This blog was kindly contributed by David Tymms, Chair of the British Property Federation Student Accommodation Committee ,Commercial Director at iQ Student Accommodation and formerly, Director of Residential Services, LSE. This article has been written in a personal capacity.
As the Department for Education’s (DfE) and Ofqual’s A-Level omni-shambles continues to unfold and university admissions departments wrestle with melting phone lines and email in-boxes driven by thousands of students seeking to understand their options post Centre Assessment Grades (CAG’s), one bright spot should be the availability of purpose built student accommodation (PBSA) for the 2020/21 session.
The UK is almost unique in a European tertiary education context in the volume of students who choose not to live at home. HEPI has written extensively on this subject in the recent past in both Homeward Bound: Defining, understanding and aiding ‘commuter students’ and in Why do so many UK students live away from home and why does it matter?. We are all familiar with the rite of passage tradition that going to university and leaving home remains for British students.
The most recent Higher Education Statistics Agency (HESA) data available indicates 510,000 students live in either university owned or private PBSA, 27 per cent of total full-time students, but this is almost certainly under-stated due to the way the data is collected. There is currently no single ‘go to’ record for the number of PBSA beds in the UK but the sector is widely regarded as providing circa 650,000 spaces with around 50 per cent of those in private hands. This year alone, a further 24,060 beds are projected to open (ANUK National Code Summary of Summer Openings 2020), the impact of COVID-19 on the construction industry and a few late deliveries notwithstanding.
Where university capital has been scarce and focused on core estate, the private sector has stepped in, investing billions since Unite plc came onto the scene in the 1990’s.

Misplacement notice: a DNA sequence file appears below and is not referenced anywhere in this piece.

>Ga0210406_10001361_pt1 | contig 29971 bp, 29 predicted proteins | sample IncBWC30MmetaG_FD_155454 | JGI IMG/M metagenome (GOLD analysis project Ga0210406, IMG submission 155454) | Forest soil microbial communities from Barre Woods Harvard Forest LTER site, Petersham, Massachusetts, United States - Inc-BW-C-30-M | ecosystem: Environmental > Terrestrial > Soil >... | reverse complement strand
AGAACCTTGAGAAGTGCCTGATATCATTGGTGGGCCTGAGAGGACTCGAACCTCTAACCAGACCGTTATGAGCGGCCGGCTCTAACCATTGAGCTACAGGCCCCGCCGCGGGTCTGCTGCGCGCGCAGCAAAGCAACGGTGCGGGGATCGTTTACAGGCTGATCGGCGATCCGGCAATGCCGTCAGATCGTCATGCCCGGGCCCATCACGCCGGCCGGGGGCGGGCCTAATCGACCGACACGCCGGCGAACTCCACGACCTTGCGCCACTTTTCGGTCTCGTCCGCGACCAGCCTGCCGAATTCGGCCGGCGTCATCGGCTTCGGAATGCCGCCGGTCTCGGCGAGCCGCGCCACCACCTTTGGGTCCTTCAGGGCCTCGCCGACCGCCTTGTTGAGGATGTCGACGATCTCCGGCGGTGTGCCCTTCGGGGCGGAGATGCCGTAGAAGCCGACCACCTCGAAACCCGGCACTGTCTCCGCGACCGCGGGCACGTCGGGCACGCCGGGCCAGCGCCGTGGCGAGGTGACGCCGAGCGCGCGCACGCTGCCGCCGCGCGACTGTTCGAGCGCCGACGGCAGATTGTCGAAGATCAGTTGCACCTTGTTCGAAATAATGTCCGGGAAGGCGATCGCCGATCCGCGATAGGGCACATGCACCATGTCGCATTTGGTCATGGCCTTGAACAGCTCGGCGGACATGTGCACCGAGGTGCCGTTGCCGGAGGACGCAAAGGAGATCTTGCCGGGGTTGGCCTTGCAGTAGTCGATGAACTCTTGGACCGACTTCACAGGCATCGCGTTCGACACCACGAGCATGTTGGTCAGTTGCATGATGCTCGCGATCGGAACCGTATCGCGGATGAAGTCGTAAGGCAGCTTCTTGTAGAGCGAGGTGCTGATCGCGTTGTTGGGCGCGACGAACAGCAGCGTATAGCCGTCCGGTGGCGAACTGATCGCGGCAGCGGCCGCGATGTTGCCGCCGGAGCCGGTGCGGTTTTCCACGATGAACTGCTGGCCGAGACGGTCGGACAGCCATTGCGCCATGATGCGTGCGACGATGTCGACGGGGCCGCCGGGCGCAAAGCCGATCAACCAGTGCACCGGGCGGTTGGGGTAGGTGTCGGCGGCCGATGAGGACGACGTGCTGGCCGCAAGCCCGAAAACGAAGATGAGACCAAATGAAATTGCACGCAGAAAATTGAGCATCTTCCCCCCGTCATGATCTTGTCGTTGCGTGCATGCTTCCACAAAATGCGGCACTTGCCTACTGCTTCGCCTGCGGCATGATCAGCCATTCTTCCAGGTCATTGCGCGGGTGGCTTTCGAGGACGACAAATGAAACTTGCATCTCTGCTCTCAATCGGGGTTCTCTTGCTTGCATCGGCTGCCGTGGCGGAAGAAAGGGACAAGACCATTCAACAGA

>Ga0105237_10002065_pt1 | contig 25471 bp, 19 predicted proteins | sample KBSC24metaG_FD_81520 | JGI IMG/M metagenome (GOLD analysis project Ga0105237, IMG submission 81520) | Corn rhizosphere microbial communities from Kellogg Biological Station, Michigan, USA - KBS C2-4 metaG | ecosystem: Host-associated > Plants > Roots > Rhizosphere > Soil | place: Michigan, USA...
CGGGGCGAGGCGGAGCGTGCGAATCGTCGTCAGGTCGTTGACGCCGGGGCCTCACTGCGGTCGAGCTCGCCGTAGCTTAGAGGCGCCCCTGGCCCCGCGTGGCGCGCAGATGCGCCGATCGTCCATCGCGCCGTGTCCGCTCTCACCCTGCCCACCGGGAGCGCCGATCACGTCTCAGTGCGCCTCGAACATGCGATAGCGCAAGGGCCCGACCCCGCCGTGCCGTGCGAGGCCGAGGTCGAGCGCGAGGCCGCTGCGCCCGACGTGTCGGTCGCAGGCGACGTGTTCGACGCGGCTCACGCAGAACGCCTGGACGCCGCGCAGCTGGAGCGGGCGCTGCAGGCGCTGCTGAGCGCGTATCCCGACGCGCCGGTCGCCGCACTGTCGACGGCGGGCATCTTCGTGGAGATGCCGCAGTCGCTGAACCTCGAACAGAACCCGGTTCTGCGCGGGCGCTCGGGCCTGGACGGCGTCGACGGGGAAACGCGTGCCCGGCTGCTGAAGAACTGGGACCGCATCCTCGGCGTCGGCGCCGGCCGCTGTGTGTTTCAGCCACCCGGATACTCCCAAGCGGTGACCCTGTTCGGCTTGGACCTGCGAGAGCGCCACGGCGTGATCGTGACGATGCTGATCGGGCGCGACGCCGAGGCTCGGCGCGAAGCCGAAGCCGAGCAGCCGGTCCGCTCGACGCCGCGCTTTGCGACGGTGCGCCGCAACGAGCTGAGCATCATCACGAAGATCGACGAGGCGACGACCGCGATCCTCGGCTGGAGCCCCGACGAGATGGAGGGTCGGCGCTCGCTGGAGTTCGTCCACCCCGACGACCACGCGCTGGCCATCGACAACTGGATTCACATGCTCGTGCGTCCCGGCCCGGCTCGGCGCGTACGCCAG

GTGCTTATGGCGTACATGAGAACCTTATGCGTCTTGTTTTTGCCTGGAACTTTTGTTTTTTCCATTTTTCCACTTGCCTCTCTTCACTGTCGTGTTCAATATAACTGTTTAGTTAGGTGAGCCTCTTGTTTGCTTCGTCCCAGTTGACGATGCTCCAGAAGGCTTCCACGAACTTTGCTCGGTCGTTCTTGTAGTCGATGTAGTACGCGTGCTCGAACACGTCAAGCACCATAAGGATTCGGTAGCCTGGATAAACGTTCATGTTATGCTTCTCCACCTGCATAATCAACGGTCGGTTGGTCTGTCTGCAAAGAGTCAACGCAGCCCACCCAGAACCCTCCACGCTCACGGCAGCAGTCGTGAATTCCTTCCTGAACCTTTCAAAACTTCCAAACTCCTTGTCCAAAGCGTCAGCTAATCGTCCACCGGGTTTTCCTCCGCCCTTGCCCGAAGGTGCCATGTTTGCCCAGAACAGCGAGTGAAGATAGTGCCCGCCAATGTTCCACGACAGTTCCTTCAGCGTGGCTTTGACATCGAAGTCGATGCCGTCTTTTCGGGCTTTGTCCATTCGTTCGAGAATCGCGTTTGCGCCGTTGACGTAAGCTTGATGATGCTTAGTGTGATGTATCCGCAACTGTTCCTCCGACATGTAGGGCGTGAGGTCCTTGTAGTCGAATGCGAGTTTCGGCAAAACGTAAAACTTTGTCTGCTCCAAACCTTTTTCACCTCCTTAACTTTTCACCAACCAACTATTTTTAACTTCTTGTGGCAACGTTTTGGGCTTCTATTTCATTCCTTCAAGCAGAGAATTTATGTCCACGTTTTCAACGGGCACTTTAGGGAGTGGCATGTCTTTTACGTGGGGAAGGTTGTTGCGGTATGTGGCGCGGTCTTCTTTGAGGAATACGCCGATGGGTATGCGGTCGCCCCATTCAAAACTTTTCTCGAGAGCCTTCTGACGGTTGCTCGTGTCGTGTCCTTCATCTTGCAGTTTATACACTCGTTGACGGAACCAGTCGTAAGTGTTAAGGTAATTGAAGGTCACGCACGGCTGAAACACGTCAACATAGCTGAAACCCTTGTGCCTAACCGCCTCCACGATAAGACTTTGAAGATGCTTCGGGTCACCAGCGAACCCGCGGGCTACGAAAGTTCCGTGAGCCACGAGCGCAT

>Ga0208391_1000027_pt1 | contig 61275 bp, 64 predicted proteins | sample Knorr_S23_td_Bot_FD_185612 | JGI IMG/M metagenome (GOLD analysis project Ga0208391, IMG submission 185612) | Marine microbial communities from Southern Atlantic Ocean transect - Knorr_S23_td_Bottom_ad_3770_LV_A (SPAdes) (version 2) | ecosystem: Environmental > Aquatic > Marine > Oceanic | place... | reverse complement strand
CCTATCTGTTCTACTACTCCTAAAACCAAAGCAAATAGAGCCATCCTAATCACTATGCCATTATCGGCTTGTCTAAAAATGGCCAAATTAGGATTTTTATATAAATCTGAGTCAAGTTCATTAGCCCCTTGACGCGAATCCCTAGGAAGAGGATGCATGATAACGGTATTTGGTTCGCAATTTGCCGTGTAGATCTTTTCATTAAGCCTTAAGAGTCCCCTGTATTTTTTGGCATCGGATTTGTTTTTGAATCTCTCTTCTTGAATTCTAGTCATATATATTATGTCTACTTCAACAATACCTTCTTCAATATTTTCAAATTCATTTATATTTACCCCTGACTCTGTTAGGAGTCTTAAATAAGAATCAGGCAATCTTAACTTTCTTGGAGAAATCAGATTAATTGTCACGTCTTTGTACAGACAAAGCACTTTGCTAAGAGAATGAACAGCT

Many of these private developments are of course closely connected to their local universities via a variety of structures designed to suit that institution’s priorities, balance sheet and risk appetite. These range from the 100+ year deal between Reading University and Universities Partnerships Programme (UPP) to light touch, short term, ‘nomination’ and referral agreements which see universities working in more arm’s length partnerships for as little as one year.
Why PBSA is Good
Despite the undoubted benefits private PBSA has brought to UK higher education in terms of supporting university growth, improving housing standards, city centre regeneration, releasing local housing for families, providing employment and so on, it has often been subject to both uninformed and unfounded criticism. PBSA is well regulated and generally owned and operated by quoted companies, pension funds and large-scale investors – many of whom rebated millions of pounds to students in rent waivers through COVID-19. These ownership structures place a high degree of importance on health and safety and regulatory compliance as their reputations with universities, students and multiple stakeholders including their lenders depend upon it. Most buy to let owners of student houses are private individuals who lack the motivation and expertise to provide similar standards and COVID-19 rent refunds were rare. The Alexei Sayle landlord in the Young Ones is sadly still alive and kicking.
This gives the UK a significant advantage over, say, France where international students face huge barriers in trying to source appropriate accommodation remotely, no matter how good the institution. UK PBSA operators run slick online platforms and rooms can be booked with a few clicks. Competition is fierce further driving innovation and quality.
So, What is the Outlook this Year?
The widely predicted drop-off in international students, especially taught postgraduates, is likely to see the Russell Group towns and cities in particular having excellent levels of PBSA available. While students from China, Malaysia and elsewhere rightly ponder their options, factoring such complexities as visa processing delays, scarce and expensive flight options, quarantine on arrival, local lockdowns and blended learning programmes which may not require them on campus, domestic undergraduates can pick and choose the rooms these students would have occupied. Cities like London, Nottingham, Sheffield, Manchester and Edinburgh, where competition for PBSA beds has traditionally been fierce, are projected to have hundreds of vacancies. Rent reductions are also being seen in many locations as wealthier international students fail to materialise.
Yes, some markets will be tight and Exeter for example is anecdotally reported to be ‘full’ but I have felt compelled to write this blog by some of the more hysterical commentary on the lack of accommodation around. Knight Frank reported on A-Level results day that roughly 30 per cent of private PBSA remained unlet, a substantially higher number than at the same point last year.
Universities, students and parents should pause and have a look at the PBSA options out there – they might just be surprised by how much choice they still have. Good things do sometimes come to those who wait.